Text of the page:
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Publications [#274295] of Edward D. Levin

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Papers Published

  1. Levin, ED (2011). Zebrafish assessment of cognitive improvement and anxiolysis: filling the gap between in vitro and rodent models for drug development.. Reviews in the Neurosciences, 22(1), 75-84. [21615262], [doi]
    (last updated on 2019/12/06)

    Abstract:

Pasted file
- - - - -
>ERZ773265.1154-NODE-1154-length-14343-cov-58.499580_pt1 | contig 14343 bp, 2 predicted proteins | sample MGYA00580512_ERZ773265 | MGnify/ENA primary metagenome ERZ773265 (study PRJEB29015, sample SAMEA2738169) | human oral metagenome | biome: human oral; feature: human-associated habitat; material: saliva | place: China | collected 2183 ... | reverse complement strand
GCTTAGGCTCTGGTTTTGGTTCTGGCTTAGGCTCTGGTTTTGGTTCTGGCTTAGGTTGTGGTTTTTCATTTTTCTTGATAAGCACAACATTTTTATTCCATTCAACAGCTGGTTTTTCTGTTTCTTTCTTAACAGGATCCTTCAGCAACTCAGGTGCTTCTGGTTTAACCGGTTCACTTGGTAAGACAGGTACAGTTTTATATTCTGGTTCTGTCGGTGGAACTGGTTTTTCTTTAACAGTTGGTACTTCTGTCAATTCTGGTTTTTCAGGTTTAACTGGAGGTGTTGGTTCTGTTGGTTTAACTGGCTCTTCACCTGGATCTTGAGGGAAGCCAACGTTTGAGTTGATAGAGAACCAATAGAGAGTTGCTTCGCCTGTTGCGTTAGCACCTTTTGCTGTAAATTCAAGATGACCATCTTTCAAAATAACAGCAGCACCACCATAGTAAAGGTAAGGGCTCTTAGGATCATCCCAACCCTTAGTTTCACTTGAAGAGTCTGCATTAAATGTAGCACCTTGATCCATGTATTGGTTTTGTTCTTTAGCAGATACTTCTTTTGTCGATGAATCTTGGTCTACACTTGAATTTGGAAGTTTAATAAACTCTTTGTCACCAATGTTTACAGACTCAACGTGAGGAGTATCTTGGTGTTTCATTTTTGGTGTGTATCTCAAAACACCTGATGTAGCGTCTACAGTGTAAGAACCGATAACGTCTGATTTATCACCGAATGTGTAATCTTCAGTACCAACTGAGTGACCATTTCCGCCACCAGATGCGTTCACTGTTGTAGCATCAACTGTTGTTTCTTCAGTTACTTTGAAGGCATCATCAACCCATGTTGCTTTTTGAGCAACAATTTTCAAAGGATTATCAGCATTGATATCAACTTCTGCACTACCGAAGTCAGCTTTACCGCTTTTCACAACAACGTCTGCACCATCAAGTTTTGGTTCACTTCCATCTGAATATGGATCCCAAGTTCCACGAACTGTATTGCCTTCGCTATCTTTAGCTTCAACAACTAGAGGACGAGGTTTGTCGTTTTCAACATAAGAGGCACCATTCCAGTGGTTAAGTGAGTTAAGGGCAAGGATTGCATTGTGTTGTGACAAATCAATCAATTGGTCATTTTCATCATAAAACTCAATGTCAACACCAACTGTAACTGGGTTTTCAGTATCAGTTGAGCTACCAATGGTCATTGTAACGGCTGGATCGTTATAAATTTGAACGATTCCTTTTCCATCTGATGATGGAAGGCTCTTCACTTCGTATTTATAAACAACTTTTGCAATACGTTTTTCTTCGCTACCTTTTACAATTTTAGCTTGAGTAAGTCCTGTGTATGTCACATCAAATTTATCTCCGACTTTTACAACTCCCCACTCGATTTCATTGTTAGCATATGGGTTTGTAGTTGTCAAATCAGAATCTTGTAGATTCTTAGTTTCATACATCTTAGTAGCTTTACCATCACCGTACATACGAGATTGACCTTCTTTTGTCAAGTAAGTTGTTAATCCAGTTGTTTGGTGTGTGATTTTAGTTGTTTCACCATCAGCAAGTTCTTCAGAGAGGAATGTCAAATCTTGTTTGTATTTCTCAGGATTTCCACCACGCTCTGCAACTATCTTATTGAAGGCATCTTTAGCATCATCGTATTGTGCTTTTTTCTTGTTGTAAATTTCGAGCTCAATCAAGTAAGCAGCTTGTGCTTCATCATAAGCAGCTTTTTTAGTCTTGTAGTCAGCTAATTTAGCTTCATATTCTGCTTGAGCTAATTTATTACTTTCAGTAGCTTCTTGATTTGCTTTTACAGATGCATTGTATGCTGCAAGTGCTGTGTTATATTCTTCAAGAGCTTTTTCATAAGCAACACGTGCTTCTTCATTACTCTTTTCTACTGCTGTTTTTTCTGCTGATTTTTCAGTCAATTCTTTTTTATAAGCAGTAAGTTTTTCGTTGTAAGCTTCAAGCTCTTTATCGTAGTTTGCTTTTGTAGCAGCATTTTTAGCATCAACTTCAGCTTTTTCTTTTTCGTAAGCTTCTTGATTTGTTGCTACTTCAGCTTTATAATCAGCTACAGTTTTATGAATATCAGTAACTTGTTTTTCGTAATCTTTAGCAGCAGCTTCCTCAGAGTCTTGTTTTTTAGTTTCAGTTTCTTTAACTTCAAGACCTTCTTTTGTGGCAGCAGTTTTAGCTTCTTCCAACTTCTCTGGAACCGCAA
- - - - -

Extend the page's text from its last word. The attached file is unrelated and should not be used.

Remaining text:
Zebrafish can provide a valuable animal model to screen potential cognitive enhancing and anxiolytic drugs. They are economical and can provide a relatively quick indication of possible functional efficacy. In as much as they have a complex nervous system and elaborate behavioral repertoire, zebrafish can provide a good intermediate model between in vitro receptor and cell-based assays and classic mammalian models for drug screening. In addition, the variety of molecular tools available in zebrafish makes them outstanding models for helping to determine the neuromolecular mechanisms for psychoactive drugs. However, to use zebrafish as a translational model we must have validated, sensitive and efficient behavioral tests. In a series of studies, our lab has developed tests of cognitive function and stress response, which are sensitive to drug effects in a similar manner as rodent models and humans for cognitive enhancement and alleviating stress response. In particular, the three-chamber task for learning and memory was shown to be sensitive to the cognitive enhancing effects of nicotine and has been useful in helping to determine neural mechanisms crucial for nicotinic-induced cognitive enhancement. The novel tank diving test was shown to be a valid and efficient test of stress response. It is sensitive to the reduction in stress-related behaviors due to the amxiolytic drugs diazepam and buspirone but not chlordiazepoxide. Nicotine also causes stress alleviating effects which can be interpreted as anxiolytic effects. Zebrafish models of behavioral pharmacology can be useful to efficiently screen test compounds for drug development and can be useful in helping to determine the mechanisms crucial for new therapeutic treatments of neurobehavioral impairments.


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